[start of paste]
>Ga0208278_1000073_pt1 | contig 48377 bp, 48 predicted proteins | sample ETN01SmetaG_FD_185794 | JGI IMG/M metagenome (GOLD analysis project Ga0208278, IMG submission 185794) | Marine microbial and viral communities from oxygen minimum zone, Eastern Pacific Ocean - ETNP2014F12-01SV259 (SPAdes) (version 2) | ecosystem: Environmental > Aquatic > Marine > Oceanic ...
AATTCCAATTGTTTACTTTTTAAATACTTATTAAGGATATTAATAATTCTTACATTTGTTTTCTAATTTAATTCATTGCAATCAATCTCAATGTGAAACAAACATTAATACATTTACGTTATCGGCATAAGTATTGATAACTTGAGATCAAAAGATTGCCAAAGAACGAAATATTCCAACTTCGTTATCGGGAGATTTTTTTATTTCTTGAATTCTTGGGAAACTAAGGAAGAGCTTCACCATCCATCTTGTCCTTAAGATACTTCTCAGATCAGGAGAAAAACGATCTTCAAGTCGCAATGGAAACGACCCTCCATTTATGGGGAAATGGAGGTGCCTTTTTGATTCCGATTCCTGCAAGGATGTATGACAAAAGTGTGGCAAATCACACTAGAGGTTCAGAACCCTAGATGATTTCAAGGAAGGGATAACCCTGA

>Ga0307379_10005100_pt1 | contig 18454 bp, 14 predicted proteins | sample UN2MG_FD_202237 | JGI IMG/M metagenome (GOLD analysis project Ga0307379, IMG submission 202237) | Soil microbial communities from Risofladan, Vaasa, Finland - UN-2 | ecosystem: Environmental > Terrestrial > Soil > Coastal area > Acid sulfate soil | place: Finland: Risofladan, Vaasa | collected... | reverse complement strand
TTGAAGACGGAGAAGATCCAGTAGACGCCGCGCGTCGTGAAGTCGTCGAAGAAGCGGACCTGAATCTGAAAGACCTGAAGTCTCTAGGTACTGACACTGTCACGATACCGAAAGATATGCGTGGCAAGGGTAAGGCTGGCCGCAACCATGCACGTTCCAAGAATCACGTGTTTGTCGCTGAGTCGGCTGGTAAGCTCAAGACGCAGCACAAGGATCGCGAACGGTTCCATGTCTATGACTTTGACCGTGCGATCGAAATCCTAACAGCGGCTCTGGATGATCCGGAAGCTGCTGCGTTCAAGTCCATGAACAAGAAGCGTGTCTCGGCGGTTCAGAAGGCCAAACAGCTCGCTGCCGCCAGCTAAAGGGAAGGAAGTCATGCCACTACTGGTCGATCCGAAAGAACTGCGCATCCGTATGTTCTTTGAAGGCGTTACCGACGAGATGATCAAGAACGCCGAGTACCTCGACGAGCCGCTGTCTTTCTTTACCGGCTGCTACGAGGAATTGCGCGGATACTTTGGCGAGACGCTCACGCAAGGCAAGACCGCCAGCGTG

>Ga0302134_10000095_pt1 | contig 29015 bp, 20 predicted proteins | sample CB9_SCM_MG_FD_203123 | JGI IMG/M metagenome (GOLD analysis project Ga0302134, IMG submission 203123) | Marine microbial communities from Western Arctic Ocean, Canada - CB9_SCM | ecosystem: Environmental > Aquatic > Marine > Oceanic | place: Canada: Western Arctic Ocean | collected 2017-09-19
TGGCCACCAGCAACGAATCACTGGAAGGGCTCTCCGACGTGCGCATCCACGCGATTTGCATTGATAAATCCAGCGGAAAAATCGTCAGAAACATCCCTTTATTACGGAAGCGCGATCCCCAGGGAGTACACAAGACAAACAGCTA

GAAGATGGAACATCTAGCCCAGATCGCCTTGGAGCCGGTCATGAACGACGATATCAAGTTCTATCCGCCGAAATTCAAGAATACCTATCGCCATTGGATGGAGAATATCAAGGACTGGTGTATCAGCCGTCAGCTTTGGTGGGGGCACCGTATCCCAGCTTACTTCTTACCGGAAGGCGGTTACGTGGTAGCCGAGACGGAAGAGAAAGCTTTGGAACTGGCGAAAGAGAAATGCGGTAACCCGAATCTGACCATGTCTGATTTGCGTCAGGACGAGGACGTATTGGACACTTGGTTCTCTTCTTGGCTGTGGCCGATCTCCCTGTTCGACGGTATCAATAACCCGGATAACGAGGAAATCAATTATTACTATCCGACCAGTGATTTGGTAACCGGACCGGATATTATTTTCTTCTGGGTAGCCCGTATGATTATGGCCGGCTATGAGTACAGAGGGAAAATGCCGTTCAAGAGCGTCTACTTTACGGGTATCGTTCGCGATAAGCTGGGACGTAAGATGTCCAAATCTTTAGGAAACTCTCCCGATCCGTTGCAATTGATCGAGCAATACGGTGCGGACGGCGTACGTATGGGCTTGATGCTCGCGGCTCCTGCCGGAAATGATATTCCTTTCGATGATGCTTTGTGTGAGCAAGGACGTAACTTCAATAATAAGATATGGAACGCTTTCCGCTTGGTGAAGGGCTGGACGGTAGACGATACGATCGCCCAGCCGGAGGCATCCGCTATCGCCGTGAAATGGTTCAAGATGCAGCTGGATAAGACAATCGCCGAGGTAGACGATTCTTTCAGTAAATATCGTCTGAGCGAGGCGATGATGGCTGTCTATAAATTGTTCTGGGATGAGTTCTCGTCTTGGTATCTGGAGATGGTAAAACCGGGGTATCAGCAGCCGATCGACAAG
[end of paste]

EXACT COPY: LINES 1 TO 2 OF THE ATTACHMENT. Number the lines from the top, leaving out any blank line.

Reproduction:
>Ga0208278_1000073_pt1 | contig 48377 bp, 48 predicted proteins | sample ETN01SmetaG_FD_185794 | JGI IMG/M metagenome (GOLD analysis project Ga0208278, IMG submission 185794) | Marine microbial and viral communities from oxygen minimum zone, Eastern Pacific Ocean - ETNP2014F12-01SV259 (SPAdes) (version 2) | ecosystem: Environmental > Aquatic > Marine > Oceanic ...
AATTCCAATTGTTTACTTTTTAAATACTTATTAAGGATATTAATAATTCTTACATTTGTTTTCTAATTTAATTCATTGCAATCAATCTCAATGTGAAACAAACATTAATACATTTACGTTATCGGCATAAGTATTGATAACTTGAGATCAAAAGATTGCCAAAGAACGAAATATTCCAACTTCGTTATCGGGAGATTTTTTTATTTCTTGAATTCTTGGGAAACTAAGGAAGAGCTTCACCATCCATCTTGTCCTTAAGATACTTCTCAGATCAGGAGAAAAACGATCTTCAAGTCGCAATGGAAACGACCCTCCATTTATGGGGAAATGGAGGTGCCTTTTTGATTCCGATTCCTGCAAGGATGTATGACAAAAGTGTGGCAAATCACACTAGAGGTTCAGAACCCTAGATGATTTCAAGGAAGGGATAACCCTGA